April 5 (Bloomberg) -- Trading of municipal credit default swaps surged April 3 in the first session using new standards for contracts in the market, according to Markit Credit Group Ltd.
Transactions in a CDS index representing the credit of state and local governments totaled a gross notional $684 million that day, compared with a monthly average of about $100 million, according to Markit, which compiles data on the swaps.
The jump suggests the “changes have generated additional interest in the products,” Otis Casey III, director of credit research for Markit in New York, said in an e-mailed report yesterday.
The swaps are bets on whether issuers will fail to make payments on debt sold in the $3.7 trillion municipal bond market. The goal is to bring contracts on state- and local- government securities in line with those set up in 2009 for corporate and sovereign debt, according to the International Swaps and Derivatives Association in New York.
The changes apply so-called auction-settlement terms to transactions. The shift makes the swap contracts easier to trade and puts decisions, such as when a credit event occurs or a payout is triggered, under a committee of banks and money managers. ISDA, as the group is known, sets guidelines for over- the-counter trading of derivatives.
The changes may have helped boost prices for some state indexes, Casey said. The price of a 10-year Illinois contract rose about 16 percent since April 2 and the cost for California climbed 13 percent, according to data compiled by Bloomberg. The generic 10-year municipal CDS price rose 2 percent.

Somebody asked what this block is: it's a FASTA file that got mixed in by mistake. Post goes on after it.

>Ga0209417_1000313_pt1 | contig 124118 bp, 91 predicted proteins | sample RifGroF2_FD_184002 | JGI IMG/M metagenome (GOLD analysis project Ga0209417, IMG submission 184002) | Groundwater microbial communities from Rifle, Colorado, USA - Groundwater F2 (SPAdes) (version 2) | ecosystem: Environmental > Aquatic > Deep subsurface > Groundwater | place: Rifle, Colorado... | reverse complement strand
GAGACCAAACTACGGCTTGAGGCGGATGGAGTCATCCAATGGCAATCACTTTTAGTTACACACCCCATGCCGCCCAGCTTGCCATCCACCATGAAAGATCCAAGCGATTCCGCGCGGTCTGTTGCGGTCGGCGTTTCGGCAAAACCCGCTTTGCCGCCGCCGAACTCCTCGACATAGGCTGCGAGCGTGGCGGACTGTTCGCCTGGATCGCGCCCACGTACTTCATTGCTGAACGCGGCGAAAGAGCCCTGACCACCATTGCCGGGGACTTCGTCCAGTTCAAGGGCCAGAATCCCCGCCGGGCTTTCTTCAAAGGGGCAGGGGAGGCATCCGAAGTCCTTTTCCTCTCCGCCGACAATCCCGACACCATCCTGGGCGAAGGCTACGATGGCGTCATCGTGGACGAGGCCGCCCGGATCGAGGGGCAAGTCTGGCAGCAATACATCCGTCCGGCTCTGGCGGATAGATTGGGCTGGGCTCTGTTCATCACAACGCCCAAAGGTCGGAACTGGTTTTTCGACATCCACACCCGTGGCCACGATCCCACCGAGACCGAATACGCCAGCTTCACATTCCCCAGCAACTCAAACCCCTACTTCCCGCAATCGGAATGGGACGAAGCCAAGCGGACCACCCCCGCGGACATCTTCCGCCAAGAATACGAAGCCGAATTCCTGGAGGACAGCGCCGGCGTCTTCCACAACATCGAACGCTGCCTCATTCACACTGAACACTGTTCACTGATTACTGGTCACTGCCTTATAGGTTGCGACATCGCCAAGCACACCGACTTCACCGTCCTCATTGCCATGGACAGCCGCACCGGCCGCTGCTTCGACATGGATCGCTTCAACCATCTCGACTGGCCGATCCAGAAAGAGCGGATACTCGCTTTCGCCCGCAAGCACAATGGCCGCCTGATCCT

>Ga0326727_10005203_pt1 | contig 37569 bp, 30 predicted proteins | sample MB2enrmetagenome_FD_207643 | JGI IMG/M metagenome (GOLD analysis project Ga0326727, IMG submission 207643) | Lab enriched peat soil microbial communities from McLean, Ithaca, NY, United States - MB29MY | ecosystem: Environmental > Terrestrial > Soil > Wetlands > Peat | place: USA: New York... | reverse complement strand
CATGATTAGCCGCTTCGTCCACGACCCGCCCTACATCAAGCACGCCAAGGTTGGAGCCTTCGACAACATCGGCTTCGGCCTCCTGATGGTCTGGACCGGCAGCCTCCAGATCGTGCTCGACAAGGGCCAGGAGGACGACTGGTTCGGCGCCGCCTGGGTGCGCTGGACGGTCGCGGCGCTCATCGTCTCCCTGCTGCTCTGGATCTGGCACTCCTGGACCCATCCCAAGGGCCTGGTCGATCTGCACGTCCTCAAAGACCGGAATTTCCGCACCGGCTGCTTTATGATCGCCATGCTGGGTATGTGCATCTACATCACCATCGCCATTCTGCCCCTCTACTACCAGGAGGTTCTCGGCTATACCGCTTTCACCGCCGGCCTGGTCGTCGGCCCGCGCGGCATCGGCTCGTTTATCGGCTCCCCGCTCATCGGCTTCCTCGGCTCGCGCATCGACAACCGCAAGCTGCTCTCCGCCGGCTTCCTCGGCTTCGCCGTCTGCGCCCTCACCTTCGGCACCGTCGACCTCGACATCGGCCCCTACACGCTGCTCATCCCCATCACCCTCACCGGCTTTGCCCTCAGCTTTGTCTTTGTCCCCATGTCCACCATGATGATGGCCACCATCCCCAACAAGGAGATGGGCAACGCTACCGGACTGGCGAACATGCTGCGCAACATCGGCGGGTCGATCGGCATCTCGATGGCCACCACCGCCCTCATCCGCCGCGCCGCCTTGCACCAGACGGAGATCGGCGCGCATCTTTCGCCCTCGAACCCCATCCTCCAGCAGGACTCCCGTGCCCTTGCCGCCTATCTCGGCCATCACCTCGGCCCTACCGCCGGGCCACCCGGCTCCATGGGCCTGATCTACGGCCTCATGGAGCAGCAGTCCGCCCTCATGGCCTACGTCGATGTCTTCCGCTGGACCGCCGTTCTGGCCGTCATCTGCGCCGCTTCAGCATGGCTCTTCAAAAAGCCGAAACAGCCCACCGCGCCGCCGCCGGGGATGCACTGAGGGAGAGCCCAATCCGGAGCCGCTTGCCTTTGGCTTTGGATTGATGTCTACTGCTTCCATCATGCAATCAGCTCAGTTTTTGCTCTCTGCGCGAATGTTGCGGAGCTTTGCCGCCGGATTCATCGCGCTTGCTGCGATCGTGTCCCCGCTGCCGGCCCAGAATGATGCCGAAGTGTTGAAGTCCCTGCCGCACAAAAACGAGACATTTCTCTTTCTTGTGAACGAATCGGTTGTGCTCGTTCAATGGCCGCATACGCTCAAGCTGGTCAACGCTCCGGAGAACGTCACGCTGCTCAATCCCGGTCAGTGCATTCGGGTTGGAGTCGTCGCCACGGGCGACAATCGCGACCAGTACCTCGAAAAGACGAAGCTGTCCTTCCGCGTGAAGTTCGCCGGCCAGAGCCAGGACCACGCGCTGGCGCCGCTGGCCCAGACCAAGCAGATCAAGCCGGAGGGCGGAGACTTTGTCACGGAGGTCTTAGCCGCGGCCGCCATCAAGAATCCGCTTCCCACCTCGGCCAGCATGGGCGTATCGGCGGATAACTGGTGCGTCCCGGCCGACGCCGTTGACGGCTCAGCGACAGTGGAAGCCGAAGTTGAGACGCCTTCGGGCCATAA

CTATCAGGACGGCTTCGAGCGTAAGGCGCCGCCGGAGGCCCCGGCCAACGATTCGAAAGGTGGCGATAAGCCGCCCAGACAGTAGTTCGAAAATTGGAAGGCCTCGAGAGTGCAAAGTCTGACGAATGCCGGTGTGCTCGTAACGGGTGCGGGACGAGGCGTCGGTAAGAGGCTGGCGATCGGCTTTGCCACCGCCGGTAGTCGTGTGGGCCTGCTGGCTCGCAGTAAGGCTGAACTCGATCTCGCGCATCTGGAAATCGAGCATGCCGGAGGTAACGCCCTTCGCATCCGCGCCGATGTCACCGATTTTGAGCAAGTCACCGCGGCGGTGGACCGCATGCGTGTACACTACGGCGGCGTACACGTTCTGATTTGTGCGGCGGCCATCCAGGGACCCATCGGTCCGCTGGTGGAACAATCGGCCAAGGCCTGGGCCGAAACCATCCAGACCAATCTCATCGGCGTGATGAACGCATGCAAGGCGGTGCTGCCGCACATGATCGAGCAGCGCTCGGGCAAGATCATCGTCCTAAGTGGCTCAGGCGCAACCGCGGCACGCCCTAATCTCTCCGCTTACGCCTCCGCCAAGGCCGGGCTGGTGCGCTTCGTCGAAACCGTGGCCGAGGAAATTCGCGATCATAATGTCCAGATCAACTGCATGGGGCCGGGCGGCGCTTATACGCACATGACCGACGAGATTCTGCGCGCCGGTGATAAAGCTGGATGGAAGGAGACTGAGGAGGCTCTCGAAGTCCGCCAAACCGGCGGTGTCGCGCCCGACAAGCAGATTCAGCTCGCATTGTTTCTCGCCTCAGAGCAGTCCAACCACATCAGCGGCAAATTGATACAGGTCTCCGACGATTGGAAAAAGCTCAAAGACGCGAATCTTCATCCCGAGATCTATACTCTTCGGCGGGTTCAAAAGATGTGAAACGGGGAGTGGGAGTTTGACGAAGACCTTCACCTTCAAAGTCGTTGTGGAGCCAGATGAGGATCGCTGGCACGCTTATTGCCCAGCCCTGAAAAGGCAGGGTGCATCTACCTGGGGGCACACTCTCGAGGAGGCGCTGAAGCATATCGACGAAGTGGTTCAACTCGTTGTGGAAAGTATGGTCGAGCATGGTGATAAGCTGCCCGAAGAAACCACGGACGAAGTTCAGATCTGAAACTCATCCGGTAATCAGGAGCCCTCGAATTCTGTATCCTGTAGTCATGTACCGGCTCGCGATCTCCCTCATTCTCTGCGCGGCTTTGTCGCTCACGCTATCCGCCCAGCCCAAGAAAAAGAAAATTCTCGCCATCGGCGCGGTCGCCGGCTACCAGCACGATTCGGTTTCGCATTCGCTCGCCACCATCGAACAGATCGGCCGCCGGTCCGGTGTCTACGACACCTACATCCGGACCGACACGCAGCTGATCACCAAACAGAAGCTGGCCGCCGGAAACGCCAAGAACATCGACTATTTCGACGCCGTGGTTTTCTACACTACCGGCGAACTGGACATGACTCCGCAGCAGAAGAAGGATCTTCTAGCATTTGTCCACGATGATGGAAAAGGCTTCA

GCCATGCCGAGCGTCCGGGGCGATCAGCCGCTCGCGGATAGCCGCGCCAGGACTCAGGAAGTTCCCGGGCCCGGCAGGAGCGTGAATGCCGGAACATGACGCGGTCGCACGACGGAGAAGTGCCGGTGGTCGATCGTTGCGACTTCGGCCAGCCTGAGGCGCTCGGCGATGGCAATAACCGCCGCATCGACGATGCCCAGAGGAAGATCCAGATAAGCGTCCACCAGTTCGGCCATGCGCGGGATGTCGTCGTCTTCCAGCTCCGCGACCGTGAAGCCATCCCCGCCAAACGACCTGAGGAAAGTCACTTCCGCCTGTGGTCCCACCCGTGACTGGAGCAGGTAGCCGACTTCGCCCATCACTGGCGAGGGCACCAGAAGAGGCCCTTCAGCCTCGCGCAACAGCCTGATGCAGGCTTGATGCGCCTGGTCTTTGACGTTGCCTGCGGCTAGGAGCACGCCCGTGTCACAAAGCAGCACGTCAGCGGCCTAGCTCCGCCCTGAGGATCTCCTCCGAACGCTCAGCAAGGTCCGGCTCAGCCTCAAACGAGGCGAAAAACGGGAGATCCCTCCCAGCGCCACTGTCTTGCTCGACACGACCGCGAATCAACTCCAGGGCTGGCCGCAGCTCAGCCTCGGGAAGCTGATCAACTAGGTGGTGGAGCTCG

The surge can be attributed to changes in the contract terms, Casey said in a phone interview.
“Because of changes in the standards, the numbers aren’t comparable,” he said.
The price change has nothing to do with credit quality, said Mikhail Foux, director of credit derivatives and municipal strategy for Citigroup Inc. The increase was “technical in nature” and was caused by the shift to new contract rules, he said.
The higher price “has created the false impression that our bonds are somehow less creditworthy,” Tom Dresslar, a spokesman for California Treasurer Bill Lockyer, said in an interview. “There is absolutely no justification for that.
“It’s just another example of why taxpayers and issuers, anybody outside of Wall Street and their corporate clients, should view this market with a healthy dose of skepticism.”
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